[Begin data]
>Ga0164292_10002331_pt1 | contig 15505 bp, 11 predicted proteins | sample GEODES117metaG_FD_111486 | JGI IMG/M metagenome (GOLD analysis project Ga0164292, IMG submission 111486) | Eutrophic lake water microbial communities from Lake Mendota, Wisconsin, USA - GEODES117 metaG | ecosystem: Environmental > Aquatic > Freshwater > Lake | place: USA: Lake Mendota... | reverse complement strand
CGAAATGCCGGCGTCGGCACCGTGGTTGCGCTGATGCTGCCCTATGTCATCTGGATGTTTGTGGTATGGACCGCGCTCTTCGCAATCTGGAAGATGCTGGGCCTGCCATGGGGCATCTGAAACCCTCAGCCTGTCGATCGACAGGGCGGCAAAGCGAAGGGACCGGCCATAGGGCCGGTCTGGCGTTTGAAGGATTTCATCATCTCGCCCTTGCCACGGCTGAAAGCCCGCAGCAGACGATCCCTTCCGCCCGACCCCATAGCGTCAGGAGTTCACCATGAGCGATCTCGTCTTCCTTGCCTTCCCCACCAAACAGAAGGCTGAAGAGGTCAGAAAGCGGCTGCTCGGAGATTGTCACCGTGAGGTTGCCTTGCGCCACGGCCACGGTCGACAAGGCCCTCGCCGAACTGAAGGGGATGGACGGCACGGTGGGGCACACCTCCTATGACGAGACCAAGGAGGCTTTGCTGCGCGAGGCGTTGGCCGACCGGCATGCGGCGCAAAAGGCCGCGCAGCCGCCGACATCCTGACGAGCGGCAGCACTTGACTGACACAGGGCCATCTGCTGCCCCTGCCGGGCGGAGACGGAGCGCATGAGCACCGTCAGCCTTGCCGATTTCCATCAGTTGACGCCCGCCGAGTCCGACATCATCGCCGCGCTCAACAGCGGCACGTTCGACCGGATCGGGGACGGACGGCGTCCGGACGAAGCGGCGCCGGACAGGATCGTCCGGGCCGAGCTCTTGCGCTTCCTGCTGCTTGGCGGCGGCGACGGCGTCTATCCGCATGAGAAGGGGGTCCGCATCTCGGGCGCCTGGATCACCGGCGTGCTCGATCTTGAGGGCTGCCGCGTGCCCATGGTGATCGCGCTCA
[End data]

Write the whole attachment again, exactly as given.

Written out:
>Ga0164292_10002331_pt1 | contig 15505 bp, 11 predicted proteins | sample GEODES117metaG_FD_111486 | JGI IMG/M metagenome (GOLD analysis project Ga0164292, IMG submission 111486) | Eutrophic lake water microbial communities from Lake Mendota, Wisconsin, USA - GEODES117 metaG | ecosystem: Environmental > Aquatic > Freshwater > Lake | place: USA: Lake Mendota... | reverse complement strand
CGAAATGCCGGCGTCGGCACCGTGGTTGCGCTGATGCTGCCCTATGTCATCTGGATGTTTGTGGTATGGACCGCGCTCTTCGCAATCTGGAAGATGCTGGGCCTGCCATGGGGCATCTGAAACCCTCAGCCTGTCGATCGACAGGGCGGCAAAGCGAAGGGACCGGCCATAGGGCCGGTCTGGCGTTTGAAGGATTTCATCATCTCGCCCTTGCCACGGCTGAAAGCCCGCAGCAGACGATCCCTTCCGCCCGACCCCATAGCGTCAGGAGTTCACCATGAGCGATCTCGTCTTCCTTGCCTTCCCCACCAAACAGAAGGCTGAAGAGGTCAGAAAGCGGCTGCTCGGAGATTGTCACCGTGAGGTTGCCTTGCGCCACGGCCACGGTCGACAAGGCCCTCGCCGAACTGAAGGGGATGGACGGCACGGTGGGGCACACCTCCTATGACGAGACCAAGGAGGCTTTGCTGCGCGAGGCGTTGGCCGACCGGCATGCGGCGCAAAAGGCCGCGCAGCCGCCGACATCCTGACGAGCGGCAGCACTTGACTGACACAGGGCCATCTGCTGCCCCTGCCGGGCGGAGACGGAGCGCATGAGCACCGTCAGCCTTGCCGATTTCCATCAGTTGACGCCCGCCGAGTCCGACATCATCGCCGCGCTCAACAGCGGCACGTTCGACCGGATCGGGGACGGACGGCGTCCGGACGAAGCGGCGCCGGACAGGATCGTCCGGGCCGAGCTCTTGCGCTTCCTGCTGCTTGGCGGCGGCGACGGCGTCTATCCGCATGAGAAGGGGGTCCGCATCTCGGGCGCCTGGATCACCGGCGTGCTCGATCTTGAGGGCTGCCGCGTGCCCATGGTGATCGCGCTCA